So I'm on a sort of binge thinking about what all the Church needs to get back to. Some things are obvious and up front, but there are many ways different churches have deviated from orthodoxy over the years, and I don't think conservative Christians usually think of liberalism, for instance, as our responsibility, do we? But Daniel prayed for all the sins of Israel, which he certainly hadn't committed himself. So if a deviating church body considers itself to be Christ's then aren't their deviations our deviations too? But of course we have enough of our own for starters: Bible versions, head covering.
And then there are the little things, the "secondary" issues that divide denominations. My previous post was about psalm singing although it had never entered my mind before that such a practice could be something we need to get back to in order to recover orthodoxy. I've certainly thought for years now that women's head covering is an important one most churches neglect. Now I'm pondering the usual secondary issues like baptism. I'm convinced that believer's baptism is orthodox but it would be hard to convince the denominations that believe in paedobaptism. (Of course it would be hard to convince anyone of a differing opinion on any of these issues I mention.)
I recently read somewhere -- I'm SO bad at keeping track -- that Zwingli favored believer's baptism but was influenced by the political trend of the times to paedobaptism -- not by scripture, but by common practice. In scripture he found believer's baptism. Something else confirmed my conviction about baptism: I believe it was David Cloud who has a picture in one of his books (about the Bible versions I think), of a large baptismal font in which a person would be immersed, going back to ancient times. Roman? Sorry again I'm so bad at providing evidence. I read things and put them aside and then remember them without any easy way to recover the evidence. But this post is to be one of those skim-overs in the hope that I'll do a better job later.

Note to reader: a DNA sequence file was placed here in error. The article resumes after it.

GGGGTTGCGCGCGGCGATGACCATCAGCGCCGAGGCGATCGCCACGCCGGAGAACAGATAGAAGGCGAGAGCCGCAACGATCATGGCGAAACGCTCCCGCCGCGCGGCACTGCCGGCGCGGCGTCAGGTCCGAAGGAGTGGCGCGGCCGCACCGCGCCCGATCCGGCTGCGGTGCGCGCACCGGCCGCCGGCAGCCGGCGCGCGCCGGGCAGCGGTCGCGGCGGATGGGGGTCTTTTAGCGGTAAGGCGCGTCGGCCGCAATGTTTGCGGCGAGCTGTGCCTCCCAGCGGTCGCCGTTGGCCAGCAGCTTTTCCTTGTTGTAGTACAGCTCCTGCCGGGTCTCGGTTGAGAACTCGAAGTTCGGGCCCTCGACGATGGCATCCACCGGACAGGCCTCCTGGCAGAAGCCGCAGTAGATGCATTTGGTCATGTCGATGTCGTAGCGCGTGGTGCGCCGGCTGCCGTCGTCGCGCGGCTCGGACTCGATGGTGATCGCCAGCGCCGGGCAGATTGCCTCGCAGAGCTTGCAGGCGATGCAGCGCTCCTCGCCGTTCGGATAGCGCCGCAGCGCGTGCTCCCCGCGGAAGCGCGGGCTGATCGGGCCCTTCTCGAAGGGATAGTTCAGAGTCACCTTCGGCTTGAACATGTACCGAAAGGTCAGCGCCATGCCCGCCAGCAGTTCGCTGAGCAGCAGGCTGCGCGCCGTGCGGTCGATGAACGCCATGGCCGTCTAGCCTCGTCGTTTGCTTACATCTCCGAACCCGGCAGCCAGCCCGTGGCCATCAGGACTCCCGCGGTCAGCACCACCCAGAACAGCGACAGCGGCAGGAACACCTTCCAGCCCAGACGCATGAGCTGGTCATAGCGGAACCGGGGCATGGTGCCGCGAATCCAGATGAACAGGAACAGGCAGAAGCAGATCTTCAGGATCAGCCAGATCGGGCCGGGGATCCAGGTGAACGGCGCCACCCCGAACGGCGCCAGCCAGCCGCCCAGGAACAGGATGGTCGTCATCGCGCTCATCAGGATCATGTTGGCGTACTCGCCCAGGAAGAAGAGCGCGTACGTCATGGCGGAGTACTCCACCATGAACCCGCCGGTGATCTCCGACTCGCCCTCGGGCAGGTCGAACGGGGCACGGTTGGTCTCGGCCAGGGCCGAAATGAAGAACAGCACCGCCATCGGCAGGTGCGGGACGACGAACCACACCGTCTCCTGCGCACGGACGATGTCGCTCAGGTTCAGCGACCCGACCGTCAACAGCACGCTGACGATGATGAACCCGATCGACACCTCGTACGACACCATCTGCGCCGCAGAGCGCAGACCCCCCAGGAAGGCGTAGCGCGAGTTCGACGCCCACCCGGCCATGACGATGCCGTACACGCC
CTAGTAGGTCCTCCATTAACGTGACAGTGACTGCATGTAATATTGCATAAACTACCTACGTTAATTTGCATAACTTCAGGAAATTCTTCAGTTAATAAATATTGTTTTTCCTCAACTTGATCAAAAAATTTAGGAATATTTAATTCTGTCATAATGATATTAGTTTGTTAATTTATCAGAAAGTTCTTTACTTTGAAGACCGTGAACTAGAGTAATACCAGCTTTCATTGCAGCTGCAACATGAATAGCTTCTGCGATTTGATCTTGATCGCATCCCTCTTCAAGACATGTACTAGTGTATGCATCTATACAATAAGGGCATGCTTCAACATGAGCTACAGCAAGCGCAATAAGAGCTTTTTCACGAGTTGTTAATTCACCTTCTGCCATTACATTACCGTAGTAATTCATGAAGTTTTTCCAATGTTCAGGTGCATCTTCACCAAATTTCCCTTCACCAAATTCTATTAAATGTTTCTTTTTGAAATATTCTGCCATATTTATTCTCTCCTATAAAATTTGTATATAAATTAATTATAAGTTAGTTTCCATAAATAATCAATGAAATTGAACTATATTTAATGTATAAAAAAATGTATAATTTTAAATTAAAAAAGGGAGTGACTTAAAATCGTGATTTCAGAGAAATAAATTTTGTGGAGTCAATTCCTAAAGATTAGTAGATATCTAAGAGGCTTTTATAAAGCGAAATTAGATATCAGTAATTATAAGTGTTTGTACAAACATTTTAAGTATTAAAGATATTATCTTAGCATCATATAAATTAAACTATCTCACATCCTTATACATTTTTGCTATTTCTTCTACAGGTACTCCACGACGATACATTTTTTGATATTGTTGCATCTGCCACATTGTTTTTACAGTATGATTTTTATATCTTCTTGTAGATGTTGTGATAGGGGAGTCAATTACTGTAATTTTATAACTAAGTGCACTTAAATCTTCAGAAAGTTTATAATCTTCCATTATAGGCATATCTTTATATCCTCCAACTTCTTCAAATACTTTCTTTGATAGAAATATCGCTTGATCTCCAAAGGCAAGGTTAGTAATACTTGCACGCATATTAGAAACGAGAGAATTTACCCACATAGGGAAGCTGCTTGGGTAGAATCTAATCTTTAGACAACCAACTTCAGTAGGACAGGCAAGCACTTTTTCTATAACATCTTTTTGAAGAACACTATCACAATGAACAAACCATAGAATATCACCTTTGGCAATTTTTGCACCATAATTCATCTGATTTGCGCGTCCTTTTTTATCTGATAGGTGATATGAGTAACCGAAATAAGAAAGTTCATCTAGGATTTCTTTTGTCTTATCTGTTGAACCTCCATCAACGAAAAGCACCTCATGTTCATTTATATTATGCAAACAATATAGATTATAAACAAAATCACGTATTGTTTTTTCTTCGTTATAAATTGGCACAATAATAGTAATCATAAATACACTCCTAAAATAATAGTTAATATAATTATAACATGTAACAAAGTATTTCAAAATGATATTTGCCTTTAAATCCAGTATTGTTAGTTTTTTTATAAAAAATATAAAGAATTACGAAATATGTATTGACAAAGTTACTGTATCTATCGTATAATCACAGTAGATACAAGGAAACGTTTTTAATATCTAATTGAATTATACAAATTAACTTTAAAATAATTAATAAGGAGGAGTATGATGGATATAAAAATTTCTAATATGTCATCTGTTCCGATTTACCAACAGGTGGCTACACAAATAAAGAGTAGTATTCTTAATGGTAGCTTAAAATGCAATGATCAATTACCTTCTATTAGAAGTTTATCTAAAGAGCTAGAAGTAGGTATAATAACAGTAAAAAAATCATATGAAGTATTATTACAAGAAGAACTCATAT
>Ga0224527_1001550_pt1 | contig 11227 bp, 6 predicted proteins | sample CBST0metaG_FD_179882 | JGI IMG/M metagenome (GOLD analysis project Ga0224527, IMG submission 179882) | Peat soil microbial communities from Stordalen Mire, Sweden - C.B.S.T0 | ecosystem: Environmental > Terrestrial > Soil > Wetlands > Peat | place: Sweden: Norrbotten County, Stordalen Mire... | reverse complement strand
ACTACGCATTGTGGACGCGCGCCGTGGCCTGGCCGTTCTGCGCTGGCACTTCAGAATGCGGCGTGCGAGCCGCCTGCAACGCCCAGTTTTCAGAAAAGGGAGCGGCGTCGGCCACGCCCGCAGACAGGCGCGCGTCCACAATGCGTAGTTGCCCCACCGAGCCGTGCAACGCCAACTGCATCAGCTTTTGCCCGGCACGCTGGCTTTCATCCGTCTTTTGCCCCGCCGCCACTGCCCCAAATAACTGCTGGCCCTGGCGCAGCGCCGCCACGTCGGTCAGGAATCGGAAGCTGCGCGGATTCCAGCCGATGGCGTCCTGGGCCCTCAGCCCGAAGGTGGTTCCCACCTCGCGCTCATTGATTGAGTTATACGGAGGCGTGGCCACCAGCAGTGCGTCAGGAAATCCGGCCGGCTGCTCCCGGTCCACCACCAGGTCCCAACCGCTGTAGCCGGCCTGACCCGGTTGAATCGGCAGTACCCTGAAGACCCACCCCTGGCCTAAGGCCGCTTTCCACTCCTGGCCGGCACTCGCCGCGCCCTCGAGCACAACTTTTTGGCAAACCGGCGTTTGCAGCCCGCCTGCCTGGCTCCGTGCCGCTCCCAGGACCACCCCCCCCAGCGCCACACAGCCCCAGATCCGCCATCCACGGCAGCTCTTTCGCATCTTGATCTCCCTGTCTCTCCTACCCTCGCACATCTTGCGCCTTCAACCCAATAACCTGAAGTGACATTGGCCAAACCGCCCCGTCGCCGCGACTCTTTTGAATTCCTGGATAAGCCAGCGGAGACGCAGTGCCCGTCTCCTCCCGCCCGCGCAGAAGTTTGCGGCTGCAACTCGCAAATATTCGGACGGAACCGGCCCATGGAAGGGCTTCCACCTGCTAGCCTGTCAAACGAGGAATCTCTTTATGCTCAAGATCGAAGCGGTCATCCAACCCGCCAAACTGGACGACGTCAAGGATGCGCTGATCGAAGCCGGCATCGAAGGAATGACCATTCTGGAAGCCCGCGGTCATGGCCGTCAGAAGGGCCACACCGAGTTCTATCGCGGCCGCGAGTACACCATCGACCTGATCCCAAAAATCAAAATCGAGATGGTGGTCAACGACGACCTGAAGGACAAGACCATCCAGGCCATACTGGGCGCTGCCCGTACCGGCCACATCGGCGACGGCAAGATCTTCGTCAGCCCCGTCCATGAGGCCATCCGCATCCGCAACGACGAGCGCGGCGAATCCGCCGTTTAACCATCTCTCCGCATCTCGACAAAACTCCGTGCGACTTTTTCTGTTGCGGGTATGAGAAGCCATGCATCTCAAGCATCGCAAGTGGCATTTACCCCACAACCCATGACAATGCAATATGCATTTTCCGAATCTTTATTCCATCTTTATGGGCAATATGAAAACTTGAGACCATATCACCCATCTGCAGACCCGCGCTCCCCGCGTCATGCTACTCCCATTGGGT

Another issue that comes to mind is where ethnic Israel stands in relation to the Church. This one is extremely polarized, some believing Israel has no place at all, others giving it such prominence the Church might as well not exist. I believe strongly that scripture shows the Church to be the fulfillment of a great deal of what in the Old Testament is ascribed to Israel: the "Israel of God" is believers, and ethnic Israel is certainly not made up of believers. However, Paul's discussion in Romans 9 through 11 certainly implies a future for ethnic Israel, in repentance and conversion to Christ, and there are some passages in the writings of the Puritans and the Reformers showing their belief that God will ultimately restore the Jews. There remains a huge area of varying interpretations to be sorted out.
And by the way I've been reconsidering the Rapture again, thanks to the book "The Rapture: Don't be Deceived" by Billy Crone. He makes some good points in favor of the Rapture, but as usual I still find scripture that to my mind doesn't support it. The problem with this as with so many other issues is that once a person gets convinced they put enormous emphasis on the proofs of their view and other views go begging. I can say at this point at least that there is no other end times scenario convinces me anywhere near as much as Futurism, although Chris Pinto has made some good arguments in favor of Historicism at least for interpretations concerning the Antichrist as the Pope.
What am I suggesting? How could all these different opinions find resolution? Shall we have more conferences like the "Strange Fire" Conference where the big issues that divide churches are discussed? I like the idea myself.
And we could always use some thorough review of why Roman Catholicism must be rejected.
So there are some half-baked ponderings for today.